Not to be outdone by foreign corporations, Intel initially said it would expand a planned $20 billion fabricating plant in Ohio to $100 billion but, ah, only if it too could get a generous slice of corporate welfare. And just to prove it wasn’t kidding, Intel put a freeze on any construction and petulantly postponed its photo-op groundbreaking ceremony indefinitely – or until Congress funds the CHIPS Act. And with this glacial Congress, “indefinitely” may come first.
It’s the classic corporate strategy: Privatizing profits, while socializing costs. But you have to wonder why, if we’re competing with China, are we dangling taxpayer money to attract their industries? For several reasons. Originally, the CHIPS Act was meant to support only domestic producers, but industry trade groups lobbied to include foreign investment. China boasts some of the most advanced semiconductor technology and the thinking was that it would be more advantageous to have it close at hand rather than potentially inaccessible.
Additionally, India and the European Union are investing heavily in microchip technology. They are, and have been, making progress and chipping away at market share while our production capacity remains somewhat stagnant.
Finally, a Chinese diplomat recently warned that “reunification” with Taiwan is near. And he didn’t mean a voluntary one. That, you would think, would ramp up the urgency level, but not for our dysfunctional Congress.
Senate Republicans announced that after a year of dithering, they are pulling out of the House/Senate negotiations finalizing what was originally bipartisan legislation, designed to help the US compete with China in the rapidly evolving semiconductor industry.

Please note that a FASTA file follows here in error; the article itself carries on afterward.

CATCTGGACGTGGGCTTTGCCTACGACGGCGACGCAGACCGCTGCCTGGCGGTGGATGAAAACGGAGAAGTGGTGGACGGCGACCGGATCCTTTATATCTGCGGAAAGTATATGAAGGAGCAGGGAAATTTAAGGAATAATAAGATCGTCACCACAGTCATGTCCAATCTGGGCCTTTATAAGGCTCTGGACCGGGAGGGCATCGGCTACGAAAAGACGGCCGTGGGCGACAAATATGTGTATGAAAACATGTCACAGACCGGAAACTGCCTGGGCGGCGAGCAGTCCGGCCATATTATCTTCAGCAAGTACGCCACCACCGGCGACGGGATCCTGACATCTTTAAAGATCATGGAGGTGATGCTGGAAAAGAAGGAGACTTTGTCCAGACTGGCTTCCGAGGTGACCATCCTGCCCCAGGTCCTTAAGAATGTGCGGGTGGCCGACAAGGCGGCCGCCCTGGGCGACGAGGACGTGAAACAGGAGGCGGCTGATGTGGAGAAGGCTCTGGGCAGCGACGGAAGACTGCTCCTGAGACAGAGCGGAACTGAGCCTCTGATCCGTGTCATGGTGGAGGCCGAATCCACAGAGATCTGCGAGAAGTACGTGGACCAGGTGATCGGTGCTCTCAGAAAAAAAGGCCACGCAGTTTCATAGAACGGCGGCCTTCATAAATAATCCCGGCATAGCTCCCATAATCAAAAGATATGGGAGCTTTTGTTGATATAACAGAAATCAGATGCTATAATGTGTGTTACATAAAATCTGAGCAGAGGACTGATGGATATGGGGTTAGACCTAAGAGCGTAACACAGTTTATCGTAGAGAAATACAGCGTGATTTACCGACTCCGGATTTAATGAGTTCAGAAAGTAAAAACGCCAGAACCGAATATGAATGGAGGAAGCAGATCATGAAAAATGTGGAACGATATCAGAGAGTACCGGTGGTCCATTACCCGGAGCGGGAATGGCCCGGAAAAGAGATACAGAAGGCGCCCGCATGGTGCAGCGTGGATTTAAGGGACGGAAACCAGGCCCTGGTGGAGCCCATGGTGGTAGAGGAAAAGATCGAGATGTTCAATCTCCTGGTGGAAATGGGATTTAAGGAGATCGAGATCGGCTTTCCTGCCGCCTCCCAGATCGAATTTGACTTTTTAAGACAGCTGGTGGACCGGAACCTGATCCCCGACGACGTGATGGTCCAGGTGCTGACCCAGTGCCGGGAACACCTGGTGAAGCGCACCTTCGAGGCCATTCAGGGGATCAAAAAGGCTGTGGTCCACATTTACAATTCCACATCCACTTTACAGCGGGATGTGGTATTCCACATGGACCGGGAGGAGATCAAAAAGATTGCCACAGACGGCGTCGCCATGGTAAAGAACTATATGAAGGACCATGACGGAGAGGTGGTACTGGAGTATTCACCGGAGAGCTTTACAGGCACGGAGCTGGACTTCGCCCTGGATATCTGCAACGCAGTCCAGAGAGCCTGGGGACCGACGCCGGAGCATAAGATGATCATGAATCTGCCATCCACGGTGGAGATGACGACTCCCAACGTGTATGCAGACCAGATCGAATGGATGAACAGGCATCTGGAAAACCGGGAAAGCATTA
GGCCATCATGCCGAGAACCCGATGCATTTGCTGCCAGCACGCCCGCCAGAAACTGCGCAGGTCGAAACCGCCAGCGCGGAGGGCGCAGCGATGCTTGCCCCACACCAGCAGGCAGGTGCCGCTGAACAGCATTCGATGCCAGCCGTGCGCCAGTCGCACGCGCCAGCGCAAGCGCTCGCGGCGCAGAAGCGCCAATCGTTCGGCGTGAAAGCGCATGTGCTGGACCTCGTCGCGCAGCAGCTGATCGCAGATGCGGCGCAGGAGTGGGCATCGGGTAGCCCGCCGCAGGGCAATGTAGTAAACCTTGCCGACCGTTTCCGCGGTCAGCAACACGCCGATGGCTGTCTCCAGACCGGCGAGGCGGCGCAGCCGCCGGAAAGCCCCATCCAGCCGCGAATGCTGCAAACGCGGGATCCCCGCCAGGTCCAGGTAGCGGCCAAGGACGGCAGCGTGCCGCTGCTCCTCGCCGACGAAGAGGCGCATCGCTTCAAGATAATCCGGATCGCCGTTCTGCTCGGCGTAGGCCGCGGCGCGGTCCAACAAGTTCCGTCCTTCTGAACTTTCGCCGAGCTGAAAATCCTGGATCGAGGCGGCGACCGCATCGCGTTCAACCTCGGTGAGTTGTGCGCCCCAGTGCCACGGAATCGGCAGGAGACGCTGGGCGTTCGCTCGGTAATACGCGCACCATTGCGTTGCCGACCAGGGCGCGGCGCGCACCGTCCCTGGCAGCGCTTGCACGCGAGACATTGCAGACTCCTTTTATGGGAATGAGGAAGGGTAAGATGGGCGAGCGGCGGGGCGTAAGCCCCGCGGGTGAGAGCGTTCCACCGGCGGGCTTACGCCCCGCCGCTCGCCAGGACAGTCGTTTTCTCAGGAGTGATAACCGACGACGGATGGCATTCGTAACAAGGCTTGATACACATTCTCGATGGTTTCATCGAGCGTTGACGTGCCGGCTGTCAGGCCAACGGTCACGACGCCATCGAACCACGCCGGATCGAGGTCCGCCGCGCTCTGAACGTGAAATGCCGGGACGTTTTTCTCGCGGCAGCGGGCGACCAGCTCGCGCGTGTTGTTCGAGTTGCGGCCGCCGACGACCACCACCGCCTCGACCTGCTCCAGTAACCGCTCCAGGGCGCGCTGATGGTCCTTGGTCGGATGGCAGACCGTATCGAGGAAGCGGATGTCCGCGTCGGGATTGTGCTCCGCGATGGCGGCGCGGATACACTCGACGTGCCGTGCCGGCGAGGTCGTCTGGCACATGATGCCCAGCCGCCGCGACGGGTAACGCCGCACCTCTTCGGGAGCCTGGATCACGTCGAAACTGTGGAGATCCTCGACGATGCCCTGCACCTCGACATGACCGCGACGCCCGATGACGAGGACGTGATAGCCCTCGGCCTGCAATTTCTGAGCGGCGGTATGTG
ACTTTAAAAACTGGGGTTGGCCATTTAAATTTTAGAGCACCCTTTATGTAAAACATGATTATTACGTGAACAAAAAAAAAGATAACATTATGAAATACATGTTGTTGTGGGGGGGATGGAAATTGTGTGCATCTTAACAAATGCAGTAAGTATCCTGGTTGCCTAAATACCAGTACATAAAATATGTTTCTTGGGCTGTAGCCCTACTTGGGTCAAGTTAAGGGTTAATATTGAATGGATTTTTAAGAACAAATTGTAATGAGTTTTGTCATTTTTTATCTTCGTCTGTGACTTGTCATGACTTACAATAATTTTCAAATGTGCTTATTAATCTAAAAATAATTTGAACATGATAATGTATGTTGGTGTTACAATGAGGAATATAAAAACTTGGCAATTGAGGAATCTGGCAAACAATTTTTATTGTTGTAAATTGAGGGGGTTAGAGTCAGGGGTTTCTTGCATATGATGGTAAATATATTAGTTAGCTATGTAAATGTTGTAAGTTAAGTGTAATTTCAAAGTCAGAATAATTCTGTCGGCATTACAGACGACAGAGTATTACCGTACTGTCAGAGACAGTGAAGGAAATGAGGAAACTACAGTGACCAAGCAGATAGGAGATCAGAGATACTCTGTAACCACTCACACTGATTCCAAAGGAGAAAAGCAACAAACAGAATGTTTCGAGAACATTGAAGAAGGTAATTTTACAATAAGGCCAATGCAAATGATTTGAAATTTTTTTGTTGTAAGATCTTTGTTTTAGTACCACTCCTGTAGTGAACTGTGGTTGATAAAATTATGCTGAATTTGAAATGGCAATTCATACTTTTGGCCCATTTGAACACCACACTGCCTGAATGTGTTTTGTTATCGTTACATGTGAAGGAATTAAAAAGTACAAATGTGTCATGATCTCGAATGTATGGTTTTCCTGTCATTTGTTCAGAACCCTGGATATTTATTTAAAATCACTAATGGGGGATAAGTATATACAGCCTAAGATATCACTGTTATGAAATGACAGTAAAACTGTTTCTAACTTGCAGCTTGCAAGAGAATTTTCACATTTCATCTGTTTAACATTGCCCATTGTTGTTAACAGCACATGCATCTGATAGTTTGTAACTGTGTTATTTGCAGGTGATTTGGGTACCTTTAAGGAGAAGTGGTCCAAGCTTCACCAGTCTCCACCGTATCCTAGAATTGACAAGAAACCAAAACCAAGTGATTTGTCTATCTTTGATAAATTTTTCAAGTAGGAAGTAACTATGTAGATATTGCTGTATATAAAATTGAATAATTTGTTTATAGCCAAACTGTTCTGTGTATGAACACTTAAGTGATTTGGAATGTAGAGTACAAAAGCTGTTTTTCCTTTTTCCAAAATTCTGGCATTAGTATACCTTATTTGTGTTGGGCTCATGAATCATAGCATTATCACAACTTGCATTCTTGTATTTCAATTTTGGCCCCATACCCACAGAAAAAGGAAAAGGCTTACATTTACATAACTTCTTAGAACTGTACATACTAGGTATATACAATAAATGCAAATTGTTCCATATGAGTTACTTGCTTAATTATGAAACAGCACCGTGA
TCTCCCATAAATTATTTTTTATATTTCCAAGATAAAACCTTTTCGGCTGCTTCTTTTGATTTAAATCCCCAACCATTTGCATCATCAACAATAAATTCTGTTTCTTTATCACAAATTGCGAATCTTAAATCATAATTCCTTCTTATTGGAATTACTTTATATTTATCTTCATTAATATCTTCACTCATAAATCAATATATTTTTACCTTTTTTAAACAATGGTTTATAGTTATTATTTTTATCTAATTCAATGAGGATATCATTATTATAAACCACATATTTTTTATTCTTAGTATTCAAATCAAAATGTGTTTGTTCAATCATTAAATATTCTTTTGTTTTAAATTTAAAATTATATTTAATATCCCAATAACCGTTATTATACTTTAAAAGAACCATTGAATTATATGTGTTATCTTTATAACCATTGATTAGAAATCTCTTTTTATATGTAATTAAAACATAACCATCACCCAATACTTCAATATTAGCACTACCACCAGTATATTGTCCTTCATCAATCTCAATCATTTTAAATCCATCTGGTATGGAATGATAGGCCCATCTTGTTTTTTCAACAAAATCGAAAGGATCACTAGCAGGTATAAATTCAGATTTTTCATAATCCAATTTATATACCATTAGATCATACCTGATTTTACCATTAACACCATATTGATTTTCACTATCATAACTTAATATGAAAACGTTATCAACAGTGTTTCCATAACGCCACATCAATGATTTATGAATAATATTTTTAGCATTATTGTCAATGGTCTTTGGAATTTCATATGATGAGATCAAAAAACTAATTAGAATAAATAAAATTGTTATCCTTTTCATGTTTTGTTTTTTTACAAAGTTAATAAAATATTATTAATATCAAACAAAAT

Was there something horrifically wrong with the bill? Not really. It was an investment in a critical high-tech industry. But their objections had nothing to do with the CHIPS Act. In fact, an unheard of 19 Republican senators had actually voted for the Senate’s version of the bill.
Regardless, they objected, writes Dana Milbank, “to a second, unrelated bill Democrats are working on to lower prescription drug prices.” They want to stop Democrats… “from using a process known as ‘reconciliation’ which would allow them to pass the prescription drug bill by a simple majority vote, immune from any GOP filibuster.”
Imagine, in just one twisted, petulant move they can prevent Americans from getting cheaper prescriptions (I mean, why would an aging population need affordable medication?); undermine the American semiconductor industry, while helping mainland China achieve its strategic goals! How’s that for governance?
And we wonder why the country is failing.
The CHIPS fiasco is but a symptom of a country which appears to be increasingly in free fall. It leads me to ponder if anyone bothered to pack a parachute.
The cabbie who drove me to Taipei told me a story about a fellow cabbie who was returning home late one night when he heard a very loud roaring sound which, in an instant, got terrifyingly louder. He glanced in the rearview mirror and saw a jet fighter closing fast and made the wise decision to pull over as fast and far as he could, as the plane screamed by at just under 200 mph. Apparently, the pilot experienced some sort of emergency and decided to bring the plane down while still able to control it. Highways wide enough to land a jet fighter. Unlike us, at least the Taiwanese were planning ahead.